Histoplasma capsulatum is a dimorphic fungus that develops a yeast-like morphology in host’s tissue, responsible for the pulmonary disease histoplasmosis. The recent increase in the incidence of histoplasmosis in immunocompromised patients highlights the need of understanding immunological controls of fungal infections. Here, we describe our discovery of the role of endogenous galectin-1 (Gal-1) in the immune pathophysiology of experimental histoplasmosis. All infected wild-type (WT) mice survived while only 1/3 of Lgals1−/− mice genetically deficient in Gal-1 survived 30 days after infection. Although infected Lgals1−/− mice had increased proinflammatory cytokines, nitric oxide (NO), and elevations in neutrophil pulmonary infiltration, they presented higher fungal load in lungs and spleen. Infected lung and infected macrophages from Lgals1−/− mice exhibited elevated levels of prostaglandin E2 (PGE2, a prostanoid regulator of macrophage activation) and prostaglandin E synthase 2 (Ptgs2) mRNA. Gal-1 did not bind to cell surface of yeast phase of H. capsulatum, in vitro, suggesting that Gal-1 contributed to phagocytes response to infection rather than directly killing the yeast. The data provides the first demonstration of endogenous Gal-1 in the protective immune response against H. capsulatum associated with NO and PGE2 as an important lipid mediator in the pathogenesis of histoplasmosis.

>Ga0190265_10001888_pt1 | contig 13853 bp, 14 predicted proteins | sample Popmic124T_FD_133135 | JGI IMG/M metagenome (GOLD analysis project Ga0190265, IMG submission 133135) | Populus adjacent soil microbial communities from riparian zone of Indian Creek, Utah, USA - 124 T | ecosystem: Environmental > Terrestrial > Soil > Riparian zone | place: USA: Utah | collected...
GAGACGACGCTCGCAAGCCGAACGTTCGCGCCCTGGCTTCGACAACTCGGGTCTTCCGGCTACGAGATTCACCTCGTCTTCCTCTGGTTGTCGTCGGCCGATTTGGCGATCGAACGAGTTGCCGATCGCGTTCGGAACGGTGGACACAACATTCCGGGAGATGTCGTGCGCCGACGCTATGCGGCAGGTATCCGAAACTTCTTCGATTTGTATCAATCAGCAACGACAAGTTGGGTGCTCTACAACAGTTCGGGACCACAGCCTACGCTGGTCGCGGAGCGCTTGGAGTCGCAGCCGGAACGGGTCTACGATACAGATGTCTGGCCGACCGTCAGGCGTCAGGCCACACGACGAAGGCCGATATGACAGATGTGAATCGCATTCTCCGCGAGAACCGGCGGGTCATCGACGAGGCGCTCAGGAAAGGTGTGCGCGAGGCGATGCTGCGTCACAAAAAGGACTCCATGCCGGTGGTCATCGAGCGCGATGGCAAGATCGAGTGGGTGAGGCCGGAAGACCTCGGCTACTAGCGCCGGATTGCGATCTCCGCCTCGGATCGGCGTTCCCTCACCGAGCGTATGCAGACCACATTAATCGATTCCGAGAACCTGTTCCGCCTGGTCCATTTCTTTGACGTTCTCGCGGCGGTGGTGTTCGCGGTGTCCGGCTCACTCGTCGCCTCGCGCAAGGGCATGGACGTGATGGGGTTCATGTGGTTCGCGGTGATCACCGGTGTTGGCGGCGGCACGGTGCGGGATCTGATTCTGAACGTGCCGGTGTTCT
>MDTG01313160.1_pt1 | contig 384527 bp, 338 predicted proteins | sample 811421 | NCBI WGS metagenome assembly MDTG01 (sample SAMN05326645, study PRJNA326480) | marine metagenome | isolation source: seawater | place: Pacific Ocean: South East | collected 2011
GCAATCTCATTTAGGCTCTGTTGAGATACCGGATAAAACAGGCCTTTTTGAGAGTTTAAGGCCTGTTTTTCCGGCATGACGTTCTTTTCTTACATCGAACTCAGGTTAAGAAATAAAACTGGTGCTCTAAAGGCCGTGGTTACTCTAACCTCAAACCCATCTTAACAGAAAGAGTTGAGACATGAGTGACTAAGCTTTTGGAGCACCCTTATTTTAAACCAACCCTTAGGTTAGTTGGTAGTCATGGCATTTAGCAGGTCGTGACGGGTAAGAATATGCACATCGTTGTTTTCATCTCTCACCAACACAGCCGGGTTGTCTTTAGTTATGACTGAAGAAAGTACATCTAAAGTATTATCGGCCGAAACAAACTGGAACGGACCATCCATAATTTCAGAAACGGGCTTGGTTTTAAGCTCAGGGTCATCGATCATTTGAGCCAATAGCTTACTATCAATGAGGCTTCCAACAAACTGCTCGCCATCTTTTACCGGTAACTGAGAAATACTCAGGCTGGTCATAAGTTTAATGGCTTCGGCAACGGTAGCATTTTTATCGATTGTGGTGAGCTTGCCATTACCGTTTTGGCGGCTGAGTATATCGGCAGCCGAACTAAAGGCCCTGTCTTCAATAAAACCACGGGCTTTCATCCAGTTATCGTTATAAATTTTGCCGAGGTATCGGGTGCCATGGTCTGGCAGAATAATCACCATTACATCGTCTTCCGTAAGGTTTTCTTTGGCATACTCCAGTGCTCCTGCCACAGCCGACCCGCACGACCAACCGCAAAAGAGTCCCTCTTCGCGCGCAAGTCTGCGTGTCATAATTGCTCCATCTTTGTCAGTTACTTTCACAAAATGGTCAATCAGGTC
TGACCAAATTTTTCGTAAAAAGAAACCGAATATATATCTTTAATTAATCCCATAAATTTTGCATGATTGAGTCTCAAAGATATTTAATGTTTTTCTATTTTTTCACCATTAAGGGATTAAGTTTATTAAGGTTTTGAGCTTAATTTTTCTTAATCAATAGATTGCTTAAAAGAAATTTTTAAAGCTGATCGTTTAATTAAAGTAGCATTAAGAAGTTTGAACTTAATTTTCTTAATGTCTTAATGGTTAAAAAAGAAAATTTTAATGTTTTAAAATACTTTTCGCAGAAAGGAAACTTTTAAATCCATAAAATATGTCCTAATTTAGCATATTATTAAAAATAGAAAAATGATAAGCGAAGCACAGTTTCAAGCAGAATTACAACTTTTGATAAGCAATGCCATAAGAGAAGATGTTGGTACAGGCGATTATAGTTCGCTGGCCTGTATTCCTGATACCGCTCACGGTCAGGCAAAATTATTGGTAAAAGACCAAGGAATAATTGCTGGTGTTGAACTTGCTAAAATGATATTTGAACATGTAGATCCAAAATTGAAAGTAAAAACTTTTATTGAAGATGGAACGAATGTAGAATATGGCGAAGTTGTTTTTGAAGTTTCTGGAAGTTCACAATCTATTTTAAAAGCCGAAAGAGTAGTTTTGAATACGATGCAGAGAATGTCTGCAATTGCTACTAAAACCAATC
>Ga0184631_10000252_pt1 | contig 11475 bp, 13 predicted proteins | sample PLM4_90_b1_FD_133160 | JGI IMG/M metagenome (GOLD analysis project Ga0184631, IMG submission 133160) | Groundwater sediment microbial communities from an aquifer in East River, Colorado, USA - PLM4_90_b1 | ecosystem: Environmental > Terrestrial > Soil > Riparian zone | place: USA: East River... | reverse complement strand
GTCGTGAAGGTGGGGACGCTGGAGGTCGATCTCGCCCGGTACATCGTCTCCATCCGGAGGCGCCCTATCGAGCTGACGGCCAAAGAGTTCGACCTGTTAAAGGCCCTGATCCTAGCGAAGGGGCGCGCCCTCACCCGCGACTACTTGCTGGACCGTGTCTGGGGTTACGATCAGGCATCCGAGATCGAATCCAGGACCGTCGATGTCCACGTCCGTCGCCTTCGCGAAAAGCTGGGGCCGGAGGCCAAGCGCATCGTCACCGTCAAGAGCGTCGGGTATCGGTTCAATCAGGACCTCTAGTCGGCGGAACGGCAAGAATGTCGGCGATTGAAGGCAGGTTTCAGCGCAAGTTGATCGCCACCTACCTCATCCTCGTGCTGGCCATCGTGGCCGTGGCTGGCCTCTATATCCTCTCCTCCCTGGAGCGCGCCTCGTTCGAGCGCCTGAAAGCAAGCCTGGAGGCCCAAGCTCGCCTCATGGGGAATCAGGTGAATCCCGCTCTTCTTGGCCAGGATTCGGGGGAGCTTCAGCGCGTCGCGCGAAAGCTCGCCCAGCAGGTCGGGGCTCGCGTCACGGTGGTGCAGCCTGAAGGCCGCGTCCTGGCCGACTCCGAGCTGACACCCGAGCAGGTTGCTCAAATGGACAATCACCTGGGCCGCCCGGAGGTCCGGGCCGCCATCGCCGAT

1. Introduction

Histoplasmosis is a worldwide known disease caused by the fungus Histoplasma capsulatum. The real geographic distribution of this mycosis could be more widespread than what was previously thought [1, 2]. The incidence of this fungal disease is higher in the Mid- and Southeast USA, Latin America, China, and other world areas [2]. Additionally, asymptomatic cases are escalating and are reported to predominately affect immunocompromised individuals as an acute pulmonary infection similar to mild flu-like symptoms [1, 3, 4]. Likewise, the most severe symptomatic form of the disease, referred to as disseminated histoplasmosis, develops most commonly in immunosuppressed patients. However, unlike the mild form, disseminated histoplasmosis can lead to death [4]. Although antifungal therapies have been used against the fungus, there are no current alternative therapies to treat or protect against H. capsulatum infection.